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Sometimes by doing nothing, we can be everything.

The other day I startled when I heard a clanking sound at the kitchen sink. As I turned my head, I saw no one. But as I softened my gaze, a familiar sight came into view; my mom washing the dishes in her neat pink button-down shirt and crisp white pants.

For the past couple of years, after my mom’s terminal diagnosis, I traveled frequently from my home in Tampa to my mom’s house in New Jersey. I was acutely aware of how limited our time together was and wanted to be with her as much as possible. Sometimes my children and husband joined me and other times I traveled solo. With every visit, she got progressively weaker, her world, smaller and smaller. However, as friends and family came by to visit, bringing food and comfort, she continued to fill up the quiet space with her infectious smile and radiant warmth.

Late last summer on a beautiful full moon during the middle of the night, my mom took her last breath. It was a heartbreaking blessing but one I am so thankful I was there for. Now, I miss her every day but also marvel at how often I feel her beside me.

Sometimes I pretend she's still here, in my bedroom, scratching my back or sweeping the side of my arm, as if she is brushing away the incessant worry and sadness. As she lulls me back to sleep, I think to myself that it is okay to play pretend every now and then.

But when the first breath of morning awakens the trees with a gentle breeze, my heart swells, my stirring mind softens, and I feel anchored to my heart. I am home, my mom is still here, and I am not playing pretend. It feels as real as the waking sun peeking through my windows.

What I feel in every fiber of my being is this: When the people we love die, our relationships survive. Our loved ones continue to show up, inspiring, encouraging, and supporting us along the way. But as my wise friend and retired hospice nurse, Tricia, pointed out recently over a margarita, we must nourish this connection in order to keep the relationship alive in the present. We cannot only rely on memories.

When I picture my mom now, she is still smiling her beaming smile and waving her hands as if she is telling me to keep moving and taking steps to realize my dreams, no matter how seemingly small or bold. So often life is not bold, big or spectacular. It is mellow and mundane. And it is in these small moments - like when my two-year-old daughter authoritatively, says, "Sit down Mommy” or when my eight-year-old daughter, who we lovingly refer to as "the Roach", quietly needles her way into the smallest crevice on the couch - that we are invited to do nothing but be aware of sacred life unfolding before our eyes.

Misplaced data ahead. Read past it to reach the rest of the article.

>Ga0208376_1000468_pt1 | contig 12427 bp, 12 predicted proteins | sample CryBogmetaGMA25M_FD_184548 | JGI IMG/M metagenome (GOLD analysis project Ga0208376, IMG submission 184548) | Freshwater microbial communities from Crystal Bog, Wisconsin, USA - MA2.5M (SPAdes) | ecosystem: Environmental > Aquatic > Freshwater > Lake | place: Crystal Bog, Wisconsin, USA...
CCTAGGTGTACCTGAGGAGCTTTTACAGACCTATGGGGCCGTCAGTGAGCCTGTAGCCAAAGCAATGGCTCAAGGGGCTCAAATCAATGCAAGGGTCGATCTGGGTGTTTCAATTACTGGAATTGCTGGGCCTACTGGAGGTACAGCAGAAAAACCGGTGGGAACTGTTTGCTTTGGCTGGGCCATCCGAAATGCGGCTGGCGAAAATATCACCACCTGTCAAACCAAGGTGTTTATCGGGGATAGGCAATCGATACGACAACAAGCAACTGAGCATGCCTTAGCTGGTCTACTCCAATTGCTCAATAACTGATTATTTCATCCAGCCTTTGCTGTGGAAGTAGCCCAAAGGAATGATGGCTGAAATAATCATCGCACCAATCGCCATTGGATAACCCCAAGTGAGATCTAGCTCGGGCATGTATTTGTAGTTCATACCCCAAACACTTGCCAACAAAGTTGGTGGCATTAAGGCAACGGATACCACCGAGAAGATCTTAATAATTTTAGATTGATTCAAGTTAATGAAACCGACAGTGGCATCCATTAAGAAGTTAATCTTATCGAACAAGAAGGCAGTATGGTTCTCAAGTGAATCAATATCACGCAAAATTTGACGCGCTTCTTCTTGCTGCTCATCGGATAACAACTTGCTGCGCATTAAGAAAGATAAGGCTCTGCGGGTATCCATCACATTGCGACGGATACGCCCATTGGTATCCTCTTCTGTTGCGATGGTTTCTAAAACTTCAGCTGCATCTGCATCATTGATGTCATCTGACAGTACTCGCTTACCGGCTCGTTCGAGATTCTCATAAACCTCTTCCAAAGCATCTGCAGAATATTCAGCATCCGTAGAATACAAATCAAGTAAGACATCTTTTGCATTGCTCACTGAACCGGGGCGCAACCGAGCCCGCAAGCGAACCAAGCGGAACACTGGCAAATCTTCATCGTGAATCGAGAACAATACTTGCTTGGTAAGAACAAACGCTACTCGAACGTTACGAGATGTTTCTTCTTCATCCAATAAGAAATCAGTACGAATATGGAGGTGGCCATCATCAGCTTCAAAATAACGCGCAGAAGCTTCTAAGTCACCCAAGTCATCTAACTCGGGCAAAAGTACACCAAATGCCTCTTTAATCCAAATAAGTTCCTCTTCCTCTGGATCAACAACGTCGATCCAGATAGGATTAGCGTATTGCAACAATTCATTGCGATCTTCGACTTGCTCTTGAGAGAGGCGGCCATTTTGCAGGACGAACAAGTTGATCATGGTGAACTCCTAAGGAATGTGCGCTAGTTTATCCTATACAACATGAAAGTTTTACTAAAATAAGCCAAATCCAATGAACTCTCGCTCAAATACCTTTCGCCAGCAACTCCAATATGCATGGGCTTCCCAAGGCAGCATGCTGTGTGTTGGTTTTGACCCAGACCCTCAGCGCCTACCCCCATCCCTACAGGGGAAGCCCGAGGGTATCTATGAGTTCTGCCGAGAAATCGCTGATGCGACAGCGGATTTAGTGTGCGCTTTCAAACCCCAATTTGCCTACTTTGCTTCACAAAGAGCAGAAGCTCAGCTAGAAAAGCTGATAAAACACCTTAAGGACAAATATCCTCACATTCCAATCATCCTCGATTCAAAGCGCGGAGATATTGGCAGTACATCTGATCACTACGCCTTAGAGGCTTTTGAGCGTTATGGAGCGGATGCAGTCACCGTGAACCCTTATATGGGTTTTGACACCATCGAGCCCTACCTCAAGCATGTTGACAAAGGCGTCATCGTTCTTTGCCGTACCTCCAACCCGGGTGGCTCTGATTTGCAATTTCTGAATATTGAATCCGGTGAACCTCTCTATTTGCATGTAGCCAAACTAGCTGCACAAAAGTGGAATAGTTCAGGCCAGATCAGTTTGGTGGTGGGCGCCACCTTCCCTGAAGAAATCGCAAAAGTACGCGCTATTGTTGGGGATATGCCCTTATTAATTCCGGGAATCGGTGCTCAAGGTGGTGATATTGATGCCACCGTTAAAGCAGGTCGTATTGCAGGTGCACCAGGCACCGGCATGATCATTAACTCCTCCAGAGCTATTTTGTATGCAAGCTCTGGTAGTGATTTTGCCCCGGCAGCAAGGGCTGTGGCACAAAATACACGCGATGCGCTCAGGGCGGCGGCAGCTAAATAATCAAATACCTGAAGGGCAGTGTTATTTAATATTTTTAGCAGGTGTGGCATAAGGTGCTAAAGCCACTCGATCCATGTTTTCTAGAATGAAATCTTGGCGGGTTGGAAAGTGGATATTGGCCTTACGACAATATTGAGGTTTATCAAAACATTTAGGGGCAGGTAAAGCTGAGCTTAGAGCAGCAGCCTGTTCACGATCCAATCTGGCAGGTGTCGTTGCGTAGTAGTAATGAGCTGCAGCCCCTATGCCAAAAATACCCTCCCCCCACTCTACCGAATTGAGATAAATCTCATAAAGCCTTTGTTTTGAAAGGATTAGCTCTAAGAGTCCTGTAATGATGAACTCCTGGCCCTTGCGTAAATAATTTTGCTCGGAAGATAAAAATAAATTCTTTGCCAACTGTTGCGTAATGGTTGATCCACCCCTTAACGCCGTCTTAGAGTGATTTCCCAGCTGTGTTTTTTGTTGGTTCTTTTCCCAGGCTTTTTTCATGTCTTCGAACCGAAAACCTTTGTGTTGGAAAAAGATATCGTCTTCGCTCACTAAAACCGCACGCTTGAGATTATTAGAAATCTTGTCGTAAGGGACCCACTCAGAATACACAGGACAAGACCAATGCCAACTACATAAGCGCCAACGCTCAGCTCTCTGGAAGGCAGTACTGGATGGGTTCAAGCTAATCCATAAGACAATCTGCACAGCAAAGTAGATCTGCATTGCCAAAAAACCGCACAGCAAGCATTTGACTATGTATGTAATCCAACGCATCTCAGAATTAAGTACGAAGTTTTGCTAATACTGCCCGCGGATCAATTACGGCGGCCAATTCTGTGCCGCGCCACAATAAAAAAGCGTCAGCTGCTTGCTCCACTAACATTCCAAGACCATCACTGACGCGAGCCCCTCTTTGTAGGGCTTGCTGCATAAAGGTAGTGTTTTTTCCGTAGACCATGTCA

Sometimes by doing nothing, we can be everything. It is an invitation to be fully present, lovingly, colorfully, and wholly present. Maybe then we embed indelible marks in our children like dusty trails of stardust visible in the night sky only after a quiet rush from a falling star. We create in them a felt sense to embody when we are no longer here. And in the process we ensure that our relationship will survive death simply because they will always remember the way we made them feel. The love we share isn’t somewhere it is everywhere.

In effort to keep the relationship I have with my mom alive, I will continue to talk to her when I walk by a fragrant gardenia or when I need her guidance as I mother my own children. I will pause and give thanks for the signs I receive like the hearts that keep appearing in the most random of places. I will share stories about her with my friends and family. I will hear her in the songs of the birds in my backyard and see her in my children’s eyes and grins and in my own silly nature. I will repeat her sayings, sing her songs and wear crisp white pants. I will cook chicken with wine and bake chewies. I will teach my children that there is always something to smile about and that it is our responsibility to share that smile with others. When we reach out to those we have loved and lost, we stay open to the possibility that they are, in fact, reaching back.

Lindsay Bomstein, M.A is a soul-centered life coach, writer, and facilitator of women's groups where she strives to create a space for authentic connection and creativity. She currently lives in Tampa, Fl with her husband, three children, and a badly mannered but very cute dog.

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